With climate change and energy generation becoming increasingly important issues affecting the planet, I was fortunate to attend a one day conference in San Diego that sought to bring the latest creative ideas and scientific innovation to the table.
Driving Technology, Business & Policy Innovation
The 2009 edition of the California Clean Innovation Conference, held at Price Center on the UCSD campus, was the third annual collaboration between the Rady School of Management at UCSD and the Anderson School of Management at UCLA. For this year’s conference the chosen themes were Energy, Transportation, and Water.
Featuring a diverse series of intense panel discussions and keynote speakers, Executive Director Marc Potash and school leads (Kathy Lin, Joe Pulido, Preston Schultz and Dr. Siddharth Dasqupta) spent the past year ensuring the day’s success. I’ve chosen a few key topics to highlight.
Keynote Speech – Dr. Amit Kumar – President & CEO of CombiMatrix
In addition to his current professional duties as CEO of CombiMatrix, Amit sits on the board of two other public compnaies and is an active member of several advisory boards in the energy field.
His keynote was entitled Understanding the Scope and Scale of Our Energy Challenge, and while Amit laid out the many reasons we should be worried about our current energy situation, and admitted that the scope and scale of the problem is still not well understood from a global perspective, he also said that much good will occur in the coming years as we discover and implement new technology.
According to Amit, industrial scale companies will be built in a variety of energy related markets, and that dynamic will provide tremendous wealth opportunities for those who create solutions to the world’s insatiable energy needs. He did warn, however, that we should expect to see bubbles and corrections along the way, in similar fashion to how internet technology evolved.
But the most important message in his speech was a call for being analytical in our approach, in studying the best data that science and economics had to offer before making any policy decisions. And there will be no magic bullet, no single answer that will solve all our problems. Instead, the solution will be multifaceted: fossil fuels, biofuels, nuclear, solar, wind, hydro and geothermal.
Energy Storage Panel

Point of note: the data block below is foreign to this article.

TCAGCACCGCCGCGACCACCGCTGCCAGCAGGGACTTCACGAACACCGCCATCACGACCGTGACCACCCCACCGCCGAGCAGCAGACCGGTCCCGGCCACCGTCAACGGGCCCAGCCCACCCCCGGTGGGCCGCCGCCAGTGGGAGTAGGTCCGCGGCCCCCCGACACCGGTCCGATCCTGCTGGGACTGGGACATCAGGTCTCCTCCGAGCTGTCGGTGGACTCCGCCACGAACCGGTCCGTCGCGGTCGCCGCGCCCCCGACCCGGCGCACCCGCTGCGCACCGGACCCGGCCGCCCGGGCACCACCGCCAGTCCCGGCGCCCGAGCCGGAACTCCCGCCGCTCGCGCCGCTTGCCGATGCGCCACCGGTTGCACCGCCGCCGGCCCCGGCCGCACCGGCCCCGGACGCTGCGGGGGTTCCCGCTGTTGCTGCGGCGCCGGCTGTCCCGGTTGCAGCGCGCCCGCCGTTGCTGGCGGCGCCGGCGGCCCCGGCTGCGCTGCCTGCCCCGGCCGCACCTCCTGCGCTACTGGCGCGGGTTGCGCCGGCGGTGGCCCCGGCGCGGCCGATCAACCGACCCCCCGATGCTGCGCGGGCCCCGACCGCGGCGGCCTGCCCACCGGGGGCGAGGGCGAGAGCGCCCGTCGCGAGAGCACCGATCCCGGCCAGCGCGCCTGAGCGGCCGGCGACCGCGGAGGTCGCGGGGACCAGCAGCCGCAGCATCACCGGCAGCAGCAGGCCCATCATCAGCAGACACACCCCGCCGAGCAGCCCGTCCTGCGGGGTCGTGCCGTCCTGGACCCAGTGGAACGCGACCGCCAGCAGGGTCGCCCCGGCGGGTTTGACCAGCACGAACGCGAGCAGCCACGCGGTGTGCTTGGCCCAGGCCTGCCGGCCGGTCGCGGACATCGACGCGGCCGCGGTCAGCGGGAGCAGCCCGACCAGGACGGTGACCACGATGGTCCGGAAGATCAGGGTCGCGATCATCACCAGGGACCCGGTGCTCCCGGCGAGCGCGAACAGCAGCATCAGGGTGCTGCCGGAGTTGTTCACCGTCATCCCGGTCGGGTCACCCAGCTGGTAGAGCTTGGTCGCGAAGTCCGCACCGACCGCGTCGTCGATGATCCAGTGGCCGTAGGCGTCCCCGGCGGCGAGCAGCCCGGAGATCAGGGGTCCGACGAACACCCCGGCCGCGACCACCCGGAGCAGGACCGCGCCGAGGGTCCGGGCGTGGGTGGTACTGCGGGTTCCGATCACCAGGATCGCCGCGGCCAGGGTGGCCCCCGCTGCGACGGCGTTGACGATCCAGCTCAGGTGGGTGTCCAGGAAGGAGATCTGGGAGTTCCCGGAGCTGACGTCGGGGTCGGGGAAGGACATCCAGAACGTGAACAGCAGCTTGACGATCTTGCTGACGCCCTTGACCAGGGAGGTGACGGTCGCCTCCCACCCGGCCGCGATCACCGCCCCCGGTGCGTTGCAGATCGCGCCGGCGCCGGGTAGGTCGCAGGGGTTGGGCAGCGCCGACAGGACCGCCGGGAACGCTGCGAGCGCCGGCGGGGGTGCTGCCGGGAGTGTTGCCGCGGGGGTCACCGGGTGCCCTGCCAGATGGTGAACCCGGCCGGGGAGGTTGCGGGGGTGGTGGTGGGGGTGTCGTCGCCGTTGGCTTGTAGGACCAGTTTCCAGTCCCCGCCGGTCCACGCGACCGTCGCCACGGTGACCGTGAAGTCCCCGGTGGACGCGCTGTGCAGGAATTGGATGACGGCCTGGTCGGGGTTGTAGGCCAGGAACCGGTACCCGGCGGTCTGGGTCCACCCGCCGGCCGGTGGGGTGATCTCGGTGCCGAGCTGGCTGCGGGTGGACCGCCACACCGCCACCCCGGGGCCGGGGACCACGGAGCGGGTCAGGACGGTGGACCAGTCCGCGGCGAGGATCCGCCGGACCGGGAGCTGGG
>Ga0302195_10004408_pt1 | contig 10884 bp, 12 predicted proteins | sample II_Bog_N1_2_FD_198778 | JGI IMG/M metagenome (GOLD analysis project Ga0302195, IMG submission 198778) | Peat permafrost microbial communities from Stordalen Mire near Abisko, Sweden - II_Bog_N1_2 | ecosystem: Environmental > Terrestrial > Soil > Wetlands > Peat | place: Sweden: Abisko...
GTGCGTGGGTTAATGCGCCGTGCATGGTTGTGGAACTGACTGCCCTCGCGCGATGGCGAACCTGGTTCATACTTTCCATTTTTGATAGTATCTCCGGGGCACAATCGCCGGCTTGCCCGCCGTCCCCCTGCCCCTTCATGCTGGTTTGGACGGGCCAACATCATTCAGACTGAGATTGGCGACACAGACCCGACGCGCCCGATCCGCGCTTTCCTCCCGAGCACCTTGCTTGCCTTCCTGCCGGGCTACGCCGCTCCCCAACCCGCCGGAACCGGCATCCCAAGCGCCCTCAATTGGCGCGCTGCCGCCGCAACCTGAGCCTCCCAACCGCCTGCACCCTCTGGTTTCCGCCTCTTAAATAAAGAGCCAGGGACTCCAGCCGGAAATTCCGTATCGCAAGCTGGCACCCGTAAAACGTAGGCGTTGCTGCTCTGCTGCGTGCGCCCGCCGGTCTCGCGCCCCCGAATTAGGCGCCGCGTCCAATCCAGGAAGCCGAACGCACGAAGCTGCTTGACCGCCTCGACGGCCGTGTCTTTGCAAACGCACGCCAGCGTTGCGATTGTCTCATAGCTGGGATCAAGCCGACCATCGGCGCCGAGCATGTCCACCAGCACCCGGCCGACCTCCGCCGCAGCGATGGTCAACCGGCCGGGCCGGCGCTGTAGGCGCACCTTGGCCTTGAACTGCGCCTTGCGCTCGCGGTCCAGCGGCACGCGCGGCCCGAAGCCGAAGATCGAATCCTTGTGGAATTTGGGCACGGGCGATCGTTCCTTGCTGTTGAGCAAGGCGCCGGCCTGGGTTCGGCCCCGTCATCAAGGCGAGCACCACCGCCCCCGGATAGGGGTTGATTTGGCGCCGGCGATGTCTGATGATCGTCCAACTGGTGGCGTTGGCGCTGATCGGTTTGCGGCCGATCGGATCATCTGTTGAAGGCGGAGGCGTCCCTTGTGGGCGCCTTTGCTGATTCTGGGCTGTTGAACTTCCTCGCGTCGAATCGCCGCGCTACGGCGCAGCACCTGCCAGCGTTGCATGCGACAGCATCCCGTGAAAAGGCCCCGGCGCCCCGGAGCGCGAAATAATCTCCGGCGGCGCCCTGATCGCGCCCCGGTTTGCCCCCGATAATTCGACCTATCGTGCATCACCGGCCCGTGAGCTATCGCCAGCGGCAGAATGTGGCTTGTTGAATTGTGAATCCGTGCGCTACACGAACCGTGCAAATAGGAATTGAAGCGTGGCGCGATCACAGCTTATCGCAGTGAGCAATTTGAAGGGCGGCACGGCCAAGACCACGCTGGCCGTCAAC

“What are the most promising energy storage solutions for clean energy development?”
Due to fluctuations in the level of energy generation inherent with both wind and solar, the issue of energy storage looms large on the landscape of alternative energy production. At the present time, less than 3% of our energy is stored on the grid. A stellar group of panelists spoke on the issue, from both the perspective of creating new technologies, to the challenges in implementing solutions:
- Haresh Kamath: Senior Project Manager, Electric Power Research Institute
- Jim Corlett: Senior Technology Development Advisor, SDG&E
- David Hawkins: Lead Renewables Power Engineer, California Independent System Operator
- Paul Morenz: President, Morenz Development Corporation
- Brendan Andrews: Director of Sales and Marketing, Maxwell Technologies
Energy storage technologies are key to enabling more efficient use of fossil fuels and wider deployment of renewable energy. Utilities, large energy users, policy makers, and investors will have to make important decisions about which technologies are most appropriate for a given application. This panel will improve participants’ understanding of the market for energy storage solutions that enable clean energy development.
The beauty of energy storage is that it allows increased utilization of the transmission grid by moving energy created at opportunistic times (the sun is shining or wind is blowing) to other hours of the day. And while these technologies are either expensive to implement, or have yet to enter commercial development, there was much optimism that we are getting close to turning the corner and making large scale storage part of the grid.
Energy storage technologies which are available, or in various stages of commercialization:
- Compressed Air
- Pumped Hydro
- Ultra Capacitors (pictured above)
It would appear that giant batteries, air being pumped into underground reservoirs, massive spinning flywheels, water being pumped into man-made lakes and grids of ultra capacitors will be part of our energy landscape in the coming decades.
Fast Pitch Competition
Fast Pitch Competition provides early stage clean technology companies a platform to show case their business to a panel of Venture Capital judges and wide array of conference attendees. All participants will receive valuable, interactive feedback and potential interest from industry leaders and professional investors.
Finalists for the 2009 Fast Pitch Competition were:
Witnessing a pitch competition is quite an experience, with each presentation lasting 5 minutes, followed by 10 minutes of Q&A from the judges. How do you explain a bleeding edge technology and go-to-market strategy in a matter of minutes? It’s not easy, yet each presentation was packed with information and told a compelling story of how their innovative idea could be commercialized. I will be most curious to see how these ideas do in the marketplace.
The takeaway from this amazing day was the knowledge that so many of this country’s best and brightest students, educators and entrepreneurs are working diligently to solve the vast energy problems that affect everyone on this planet. Based on the most recent scientific data related to climate change, these innovations can’t come too soon, as changing habits and infrastructure are both significant challenges to society.
Another reassuring note was that at no point were nationality or politics a prime concern in discussing problems and solutions. Rather, the thoughts, words and actions of all in attendance were directed at working as a team, in true Global Patriot fashion!